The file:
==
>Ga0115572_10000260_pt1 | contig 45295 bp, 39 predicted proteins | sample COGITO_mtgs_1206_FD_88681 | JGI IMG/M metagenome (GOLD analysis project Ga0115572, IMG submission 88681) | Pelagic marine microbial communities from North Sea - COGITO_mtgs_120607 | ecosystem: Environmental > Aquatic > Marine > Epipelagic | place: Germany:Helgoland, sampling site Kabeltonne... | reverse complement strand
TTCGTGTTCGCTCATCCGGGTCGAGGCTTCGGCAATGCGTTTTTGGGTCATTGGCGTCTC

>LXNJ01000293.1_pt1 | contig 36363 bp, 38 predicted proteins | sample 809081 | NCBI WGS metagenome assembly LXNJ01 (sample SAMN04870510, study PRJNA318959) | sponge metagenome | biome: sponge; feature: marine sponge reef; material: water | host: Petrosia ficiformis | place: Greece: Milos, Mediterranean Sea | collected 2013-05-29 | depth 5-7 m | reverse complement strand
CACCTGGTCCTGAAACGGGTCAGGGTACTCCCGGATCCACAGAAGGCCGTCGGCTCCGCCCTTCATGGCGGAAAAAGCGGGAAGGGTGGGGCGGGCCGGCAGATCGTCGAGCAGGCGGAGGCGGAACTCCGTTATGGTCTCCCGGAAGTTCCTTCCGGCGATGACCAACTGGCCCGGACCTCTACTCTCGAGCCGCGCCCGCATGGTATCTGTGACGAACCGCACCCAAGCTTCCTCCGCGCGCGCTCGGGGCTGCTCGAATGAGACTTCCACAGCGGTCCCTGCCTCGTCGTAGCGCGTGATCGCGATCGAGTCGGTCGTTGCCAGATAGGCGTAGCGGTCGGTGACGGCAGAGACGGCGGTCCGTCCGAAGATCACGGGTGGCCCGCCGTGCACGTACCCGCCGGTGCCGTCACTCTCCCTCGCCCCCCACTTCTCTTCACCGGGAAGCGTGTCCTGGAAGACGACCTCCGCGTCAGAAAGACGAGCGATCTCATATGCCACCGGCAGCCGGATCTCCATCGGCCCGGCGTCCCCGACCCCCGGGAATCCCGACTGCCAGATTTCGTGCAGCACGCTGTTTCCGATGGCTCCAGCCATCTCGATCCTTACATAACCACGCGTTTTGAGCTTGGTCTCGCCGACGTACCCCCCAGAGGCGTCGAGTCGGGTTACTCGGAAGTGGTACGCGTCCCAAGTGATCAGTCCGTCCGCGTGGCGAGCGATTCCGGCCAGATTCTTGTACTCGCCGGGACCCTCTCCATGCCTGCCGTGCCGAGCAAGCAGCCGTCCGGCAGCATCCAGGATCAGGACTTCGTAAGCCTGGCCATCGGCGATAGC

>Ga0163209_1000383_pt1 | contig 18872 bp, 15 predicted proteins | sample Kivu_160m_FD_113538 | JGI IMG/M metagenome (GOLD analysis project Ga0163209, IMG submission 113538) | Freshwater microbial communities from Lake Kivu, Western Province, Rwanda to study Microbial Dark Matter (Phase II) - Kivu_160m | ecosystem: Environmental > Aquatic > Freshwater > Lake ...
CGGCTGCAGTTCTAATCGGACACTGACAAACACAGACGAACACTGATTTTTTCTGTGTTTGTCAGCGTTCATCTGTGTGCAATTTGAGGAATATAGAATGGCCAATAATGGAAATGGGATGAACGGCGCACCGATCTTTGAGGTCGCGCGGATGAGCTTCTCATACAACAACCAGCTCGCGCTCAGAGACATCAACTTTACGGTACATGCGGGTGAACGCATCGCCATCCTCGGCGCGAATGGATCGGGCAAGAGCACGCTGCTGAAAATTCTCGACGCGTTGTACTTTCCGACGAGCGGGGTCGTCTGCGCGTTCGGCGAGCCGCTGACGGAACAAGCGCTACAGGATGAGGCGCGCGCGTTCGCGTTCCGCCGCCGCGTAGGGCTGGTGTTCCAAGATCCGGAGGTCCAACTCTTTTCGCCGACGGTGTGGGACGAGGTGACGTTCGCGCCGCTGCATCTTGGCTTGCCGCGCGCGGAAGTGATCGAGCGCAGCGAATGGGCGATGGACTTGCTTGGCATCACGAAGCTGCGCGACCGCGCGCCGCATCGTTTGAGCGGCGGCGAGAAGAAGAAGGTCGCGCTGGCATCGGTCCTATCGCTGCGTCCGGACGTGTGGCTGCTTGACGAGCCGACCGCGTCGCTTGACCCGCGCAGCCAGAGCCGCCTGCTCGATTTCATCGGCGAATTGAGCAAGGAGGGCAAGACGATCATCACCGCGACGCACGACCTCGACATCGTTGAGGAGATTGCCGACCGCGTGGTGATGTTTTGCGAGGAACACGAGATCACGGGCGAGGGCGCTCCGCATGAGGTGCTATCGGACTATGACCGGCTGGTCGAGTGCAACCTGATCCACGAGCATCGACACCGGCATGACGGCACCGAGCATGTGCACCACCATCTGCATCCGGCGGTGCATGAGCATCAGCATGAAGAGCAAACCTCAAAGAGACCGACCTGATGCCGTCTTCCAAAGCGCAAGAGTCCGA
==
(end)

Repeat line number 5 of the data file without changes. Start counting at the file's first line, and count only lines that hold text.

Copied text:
>Ga0163209_1000383_pt1 | contig 18872 bp, 15 predicted proteins | sample Kivu_160m_FD_113538 | JGI IMG/M metagenome (GOLD analysis project Ga0163209, IMG submission 113538) | Freshwater microbial communities from Lake Kivu, Western Province, Rwanda to study Microbial Dark Matter (Phase II) - Kivu_160m | ecosystem: Environmental > Aquatic > Freshwater > Lake ...